Butzel Long attorneys Bernard Fuhs and Rebecca Klein publish article, "Blog: Calling All Frustrated Minority Shareholders: Are You Being Oppressed." 

Friday, December 14, 2018

Imagine someone named Kolin Capernick owns 25 percent of an up-and-coming sports apparel company. Social media has dubbed it “The Next Nike!” Kolin’s partner, Phil Night, is the 75 percent majority owner. Kolin and Phil are lifelong best friends and started the company together. 

The business is finally taking off. But something does not feel right. Kolin feels like Phil is “freezing” him out. Among other things, Phil is (i) not including Kolin in important meetings, (ii) not paying dividends, (iii) using the company credit card to take his family on vacation, and (iv) refusing to provide the company’s books and records. 

Does Kolin have any rights and/or options?  Yes, he does.        

For decades, Michigan courts were reluctant to interfere with the business decisions of majority shareholders. Fortunately, the legal climate has changed in Michigan (and other states). Courts are more inclined to protect the rights of frustrated minority shareholders (like Kolin). 

A QUICK OVERVIEW OF MICHIGAN OPPRESSION LAW

Under Michigan law, minority shareholders CAN bring a lawsuit against a majority owner if the majority owner engages in illegal, fraudulent, or willfully unfair and oppressive conduct against the company or a minority shareholder. Such conduct can be a single significant action or a continuing course of conduct that substantially interferes with the interest of another shareholder (including a minority shareholder). 

REAL LIFE EXAMPLES OF ACTUAL OPPRESSION

This all sounds great in legalese, but what are some real-life examples of actual oppression where the minority owner actually won? While not exhaustive, the following list contains examples of the types of conduct that may lead to liability for majority shareholders.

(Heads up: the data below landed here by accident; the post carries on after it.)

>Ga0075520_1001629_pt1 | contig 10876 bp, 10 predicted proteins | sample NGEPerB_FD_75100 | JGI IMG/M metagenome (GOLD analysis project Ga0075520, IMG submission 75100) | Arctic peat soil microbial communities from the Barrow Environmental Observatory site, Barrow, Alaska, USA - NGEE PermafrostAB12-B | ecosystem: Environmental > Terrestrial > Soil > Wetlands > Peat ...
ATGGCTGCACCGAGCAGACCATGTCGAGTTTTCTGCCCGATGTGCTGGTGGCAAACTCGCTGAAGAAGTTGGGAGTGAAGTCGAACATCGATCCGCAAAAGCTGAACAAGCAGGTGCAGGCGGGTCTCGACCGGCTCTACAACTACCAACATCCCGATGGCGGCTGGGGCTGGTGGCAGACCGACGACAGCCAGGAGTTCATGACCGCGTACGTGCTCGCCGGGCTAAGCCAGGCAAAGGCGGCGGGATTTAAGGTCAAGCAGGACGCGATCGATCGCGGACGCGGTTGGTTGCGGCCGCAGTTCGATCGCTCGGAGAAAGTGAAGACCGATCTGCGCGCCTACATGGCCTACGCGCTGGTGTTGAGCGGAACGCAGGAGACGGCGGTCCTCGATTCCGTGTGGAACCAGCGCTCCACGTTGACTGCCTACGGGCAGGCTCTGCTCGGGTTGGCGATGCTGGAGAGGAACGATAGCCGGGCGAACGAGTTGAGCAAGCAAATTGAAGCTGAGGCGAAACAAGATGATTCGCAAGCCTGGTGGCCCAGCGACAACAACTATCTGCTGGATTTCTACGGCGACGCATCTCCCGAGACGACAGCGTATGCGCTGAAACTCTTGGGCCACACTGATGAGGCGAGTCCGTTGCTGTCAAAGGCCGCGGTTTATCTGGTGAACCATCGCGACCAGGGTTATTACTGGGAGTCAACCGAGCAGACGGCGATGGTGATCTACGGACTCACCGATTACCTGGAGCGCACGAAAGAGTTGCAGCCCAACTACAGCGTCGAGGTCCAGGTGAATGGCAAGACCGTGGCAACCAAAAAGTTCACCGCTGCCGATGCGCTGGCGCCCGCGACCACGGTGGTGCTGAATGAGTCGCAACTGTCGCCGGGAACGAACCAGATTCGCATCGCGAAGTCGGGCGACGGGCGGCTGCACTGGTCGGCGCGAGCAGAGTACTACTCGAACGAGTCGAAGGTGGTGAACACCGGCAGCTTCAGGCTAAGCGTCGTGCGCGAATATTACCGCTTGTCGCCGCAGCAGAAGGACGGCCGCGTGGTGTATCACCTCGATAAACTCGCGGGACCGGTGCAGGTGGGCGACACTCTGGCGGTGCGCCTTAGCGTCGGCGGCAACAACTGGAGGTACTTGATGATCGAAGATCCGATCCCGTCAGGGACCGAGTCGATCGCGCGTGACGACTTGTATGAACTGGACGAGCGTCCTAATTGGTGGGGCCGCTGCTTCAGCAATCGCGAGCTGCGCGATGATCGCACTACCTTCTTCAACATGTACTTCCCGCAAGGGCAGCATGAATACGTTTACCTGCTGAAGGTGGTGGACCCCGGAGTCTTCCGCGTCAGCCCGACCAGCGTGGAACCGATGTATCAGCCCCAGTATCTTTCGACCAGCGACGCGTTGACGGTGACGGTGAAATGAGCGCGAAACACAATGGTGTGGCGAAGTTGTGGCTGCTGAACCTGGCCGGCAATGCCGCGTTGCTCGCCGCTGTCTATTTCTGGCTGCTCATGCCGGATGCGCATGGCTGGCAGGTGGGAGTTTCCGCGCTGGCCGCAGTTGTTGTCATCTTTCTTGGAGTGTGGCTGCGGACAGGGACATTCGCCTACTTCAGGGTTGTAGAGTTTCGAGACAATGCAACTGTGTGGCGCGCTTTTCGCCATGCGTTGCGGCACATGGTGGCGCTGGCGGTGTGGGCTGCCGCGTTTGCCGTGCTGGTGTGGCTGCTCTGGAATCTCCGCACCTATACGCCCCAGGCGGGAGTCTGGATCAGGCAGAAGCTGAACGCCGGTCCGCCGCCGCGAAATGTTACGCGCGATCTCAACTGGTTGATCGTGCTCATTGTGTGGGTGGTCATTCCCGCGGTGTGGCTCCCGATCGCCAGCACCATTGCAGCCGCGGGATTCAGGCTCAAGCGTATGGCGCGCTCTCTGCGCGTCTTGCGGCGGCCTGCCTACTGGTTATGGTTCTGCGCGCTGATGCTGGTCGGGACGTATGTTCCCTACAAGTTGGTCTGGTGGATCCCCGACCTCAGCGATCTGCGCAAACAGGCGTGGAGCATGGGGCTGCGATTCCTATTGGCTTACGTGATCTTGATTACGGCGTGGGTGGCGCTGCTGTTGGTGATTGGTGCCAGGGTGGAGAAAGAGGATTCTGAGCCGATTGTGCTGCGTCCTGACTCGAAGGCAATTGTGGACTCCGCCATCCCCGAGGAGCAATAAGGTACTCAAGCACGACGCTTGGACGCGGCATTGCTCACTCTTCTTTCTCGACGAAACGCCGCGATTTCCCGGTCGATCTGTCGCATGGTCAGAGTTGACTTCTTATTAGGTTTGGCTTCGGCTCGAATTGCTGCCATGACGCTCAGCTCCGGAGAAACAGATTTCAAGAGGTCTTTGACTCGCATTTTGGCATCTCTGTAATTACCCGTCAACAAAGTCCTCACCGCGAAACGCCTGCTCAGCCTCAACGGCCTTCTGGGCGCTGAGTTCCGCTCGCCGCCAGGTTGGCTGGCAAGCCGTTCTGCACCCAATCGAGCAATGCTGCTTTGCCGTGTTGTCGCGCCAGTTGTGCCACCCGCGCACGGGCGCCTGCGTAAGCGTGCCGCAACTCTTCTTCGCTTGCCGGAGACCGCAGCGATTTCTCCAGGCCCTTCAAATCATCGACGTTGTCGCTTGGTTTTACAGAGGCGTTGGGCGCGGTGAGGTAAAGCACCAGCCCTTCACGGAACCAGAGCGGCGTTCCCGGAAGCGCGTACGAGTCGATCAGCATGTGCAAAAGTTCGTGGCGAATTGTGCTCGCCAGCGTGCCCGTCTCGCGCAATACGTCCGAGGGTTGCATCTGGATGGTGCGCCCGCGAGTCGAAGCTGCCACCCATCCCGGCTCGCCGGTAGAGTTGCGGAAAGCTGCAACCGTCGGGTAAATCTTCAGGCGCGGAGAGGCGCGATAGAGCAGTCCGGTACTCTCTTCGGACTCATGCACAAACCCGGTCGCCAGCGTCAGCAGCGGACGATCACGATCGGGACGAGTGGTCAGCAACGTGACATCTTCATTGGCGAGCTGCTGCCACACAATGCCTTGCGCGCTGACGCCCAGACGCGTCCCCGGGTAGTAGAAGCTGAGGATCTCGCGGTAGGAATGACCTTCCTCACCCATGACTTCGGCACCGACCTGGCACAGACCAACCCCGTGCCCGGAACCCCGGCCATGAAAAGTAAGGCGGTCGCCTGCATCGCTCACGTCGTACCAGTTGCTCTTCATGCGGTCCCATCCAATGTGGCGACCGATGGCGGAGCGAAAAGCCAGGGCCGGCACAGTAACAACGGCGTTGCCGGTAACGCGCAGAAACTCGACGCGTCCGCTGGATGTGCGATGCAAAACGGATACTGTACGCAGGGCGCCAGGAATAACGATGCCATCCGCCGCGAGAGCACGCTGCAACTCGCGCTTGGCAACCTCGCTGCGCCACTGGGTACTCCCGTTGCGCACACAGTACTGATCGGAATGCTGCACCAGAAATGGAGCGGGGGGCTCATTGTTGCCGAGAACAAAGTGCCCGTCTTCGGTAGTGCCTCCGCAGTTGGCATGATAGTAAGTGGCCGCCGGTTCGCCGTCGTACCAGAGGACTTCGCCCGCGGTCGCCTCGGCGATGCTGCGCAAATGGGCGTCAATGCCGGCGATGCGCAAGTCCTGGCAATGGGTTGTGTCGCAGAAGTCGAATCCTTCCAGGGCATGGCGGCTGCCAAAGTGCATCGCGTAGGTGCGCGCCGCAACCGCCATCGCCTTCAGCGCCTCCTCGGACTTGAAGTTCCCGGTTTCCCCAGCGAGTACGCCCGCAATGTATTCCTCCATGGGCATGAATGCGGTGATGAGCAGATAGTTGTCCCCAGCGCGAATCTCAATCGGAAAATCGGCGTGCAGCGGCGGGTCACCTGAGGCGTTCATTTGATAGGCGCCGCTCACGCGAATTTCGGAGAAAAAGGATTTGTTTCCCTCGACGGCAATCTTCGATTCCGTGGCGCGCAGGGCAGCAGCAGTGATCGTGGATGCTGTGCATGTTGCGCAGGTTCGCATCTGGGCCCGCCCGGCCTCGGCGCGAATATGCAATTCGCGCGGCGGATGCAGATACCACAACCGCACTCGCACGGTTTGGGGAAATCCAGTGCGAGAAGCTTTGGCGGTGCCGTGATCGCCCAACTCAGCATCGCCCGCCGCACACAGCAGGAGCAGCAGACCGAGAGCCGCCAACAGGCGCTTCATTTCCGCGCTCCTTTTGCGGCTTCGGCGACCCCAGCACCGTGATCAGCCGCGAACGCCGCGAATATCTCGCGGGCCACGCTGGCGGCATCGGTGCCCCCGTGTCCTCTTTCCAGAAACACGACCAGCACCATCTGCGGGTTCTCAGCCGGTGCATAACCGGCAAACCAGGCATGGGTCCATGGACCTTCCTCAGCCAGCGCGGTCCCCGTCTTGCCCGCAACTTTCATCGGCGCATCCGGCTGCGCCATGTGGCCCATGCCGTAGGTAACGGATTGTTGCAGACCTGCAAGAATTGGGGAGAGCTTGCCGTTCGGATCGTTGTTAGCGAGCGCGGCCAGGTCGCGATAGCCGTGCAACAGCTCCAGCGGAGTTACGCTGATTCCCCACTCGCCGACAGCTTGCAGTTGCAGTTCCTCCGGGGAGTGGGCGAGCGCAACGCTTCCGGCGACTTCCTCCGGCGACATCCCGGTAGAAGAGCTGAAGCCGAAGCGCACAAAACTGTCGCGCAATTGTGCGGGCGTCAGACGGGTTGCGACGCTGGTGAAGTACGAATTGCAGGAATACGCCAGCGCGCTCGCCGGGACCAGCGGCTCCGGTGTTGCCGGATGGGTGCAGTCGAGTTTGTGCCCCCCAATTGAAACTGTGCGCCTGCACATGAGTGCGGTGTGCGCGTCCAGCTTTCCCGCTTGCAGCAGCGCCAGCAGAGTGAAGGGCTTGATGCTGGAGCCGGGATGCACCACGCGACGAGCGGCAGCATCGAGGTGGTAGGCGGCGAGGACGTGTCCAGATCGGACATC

• Treating a majority shareholder more favorably than a minority shareholder (e.g., buying out majority shareholders’ interests on significantly more favorable terms than minority shareholders). 
  • Refusing to pay dividends to a minority shareholder. 
  • Using corporate funds for the majority shareholder’s solely personal benefit (e.g., using corporate funds for personal travel expenses). 
  • Causing the company to spend a large amount of money in transactions where the majority owner has an interest on the other side. 
  • Freezing out the minority shareholder (e.g., ejecting the minority shareholder from the board of directors and amending the bylaws to limit his or her involvement). 
  • Breaching the corporation’s legal documents (e.g., the operating agreement). 
  • Denying the minority shareholder access to corporate books or records. 

REMEDIES FOR OPPRESSION

Michigan courts have broad discretion to order relief in minority shareholder oppression cases.  There are a number of remedies available, including, but not limited to, the following: 

  • Dissolving or liquidating the assets and business of the company;
  • Cancelling or revising a provision of the legal documents;
  • Ordering the company to specifically act and/or enjoining the company from doing an act (e.g. stopping the sale of a company);
  • Ordering that the majority owner(s) or company purchase the minority shareholder’s interest at fair value (not fair market value, which would likely include windfall discounts in favor of the majority owner); and/or
  • Awarding the minority owner damages, including his or her attorneys’ fees and costs in the lawsuit. 

CONCLUSION

Minority shareholders (like Kolin) do have significant rights under Michigan law. When a majority shareholder(s) engages in conduct that is truly unfair and oppressive (determined on a case-by-case basis), courts will not hesitate to order appropriate relief.  If you are a minority owner and observe questionable behavior by the majority owner (like Kolin), you should consider seeking legal counsel.  An attorney experienced in these kinds of cases can help you evaluate whether bringing a lawsuit and/or exercising other strategic options might be appropriate. 

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